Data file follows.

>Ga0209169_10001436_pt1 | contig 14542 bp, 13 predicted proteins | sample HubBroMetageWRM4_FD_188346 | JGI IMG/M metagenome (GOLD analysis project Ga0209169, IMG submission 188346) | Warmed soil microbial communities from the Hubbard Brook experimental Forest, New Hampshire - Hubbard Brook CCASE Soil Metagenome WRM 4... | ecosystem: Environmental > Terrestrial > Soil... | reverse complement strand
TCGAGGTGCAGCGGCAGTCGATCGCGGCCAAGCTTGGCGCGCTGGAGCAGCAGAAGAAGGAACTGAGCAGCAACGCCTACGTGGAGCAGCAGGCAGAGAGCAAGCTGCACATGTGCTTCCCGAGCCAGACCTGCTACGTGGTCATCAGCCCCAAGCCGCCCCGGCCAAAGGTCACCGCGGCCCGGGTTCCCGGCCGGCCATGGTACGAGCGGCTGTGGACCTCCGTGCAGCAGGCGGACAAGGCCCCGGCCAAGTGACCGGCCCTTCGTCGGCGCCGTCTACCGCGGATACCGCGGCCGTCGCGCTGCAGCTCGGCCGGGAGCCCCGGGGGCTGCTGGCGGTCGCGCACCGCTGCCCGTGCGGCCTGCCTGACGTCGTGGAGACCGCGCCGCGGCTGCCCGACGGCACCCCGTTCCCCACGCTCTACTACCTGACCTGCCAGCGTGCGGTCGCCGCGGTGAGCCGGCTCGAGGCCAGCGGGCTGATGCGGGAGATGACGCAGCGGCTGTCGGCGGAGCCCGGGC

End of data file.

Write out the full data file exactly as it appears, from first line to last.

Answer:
>Ga0209169_10001436_pt1 | contig 14542 bp, 13 predicted proteins | sample HubBroMetageWRM4_FD_188346 | JGI IMG/M metagenome (GOLD analysis project Ga0209169, IMG submission 188346) | Warmed soil microbial communities from the Hubbard Brook experimental Forest, New Hampshire - Hubbard Brook CCASE Soil Metagenome WRM 4... | ecosystem: Environmental > Terrestrial > Soil... | reverse complement strand
TCGAGGTGCAGCGGCAGTCGATCGCGGCCAAGCTTGGCGCGCTGGAGCAGCAGAAGAAGGAACTGAGCAGCAACGCCTACGTGGAGCAGCAGGCAGAGAGCAAGCTGCACATGTGCTTCCCGAGCCAGACCTGCTACGTGGTCATCAGCCCCAAGCCGCCCCGGCCAAAGGTCACCGCGGCCCGGGTTCCCGGCCGGCCATGGTACGAGCGGCTGTGGACCTCCGTGCAGCAGGCGGACAAGGCCCCGGCCAAGTGACCGGCCCTTCGTCGGCGCCGTCTACCGCGGATACCGCGGCCGTCGCGCTGCAGCTCGGCCGGGAGCCCCGGGGGCTGCTGGCGGTCGCGCACCGCTGCCCGTGCGGCCTGCCTGACGTCGTGGAGACCGCGCCGCGGCTGCCCGACGGCACCCCGTTCCCCACGCTCTACTACCTGACCTGCCAGCGTGCGGTCGCCGCGGTGAGCCGGCTCGAGGCCAGCGGGCTGATGCGGGAGATGACGCAGCGGCTGTCGGCGGAGCCCGGGC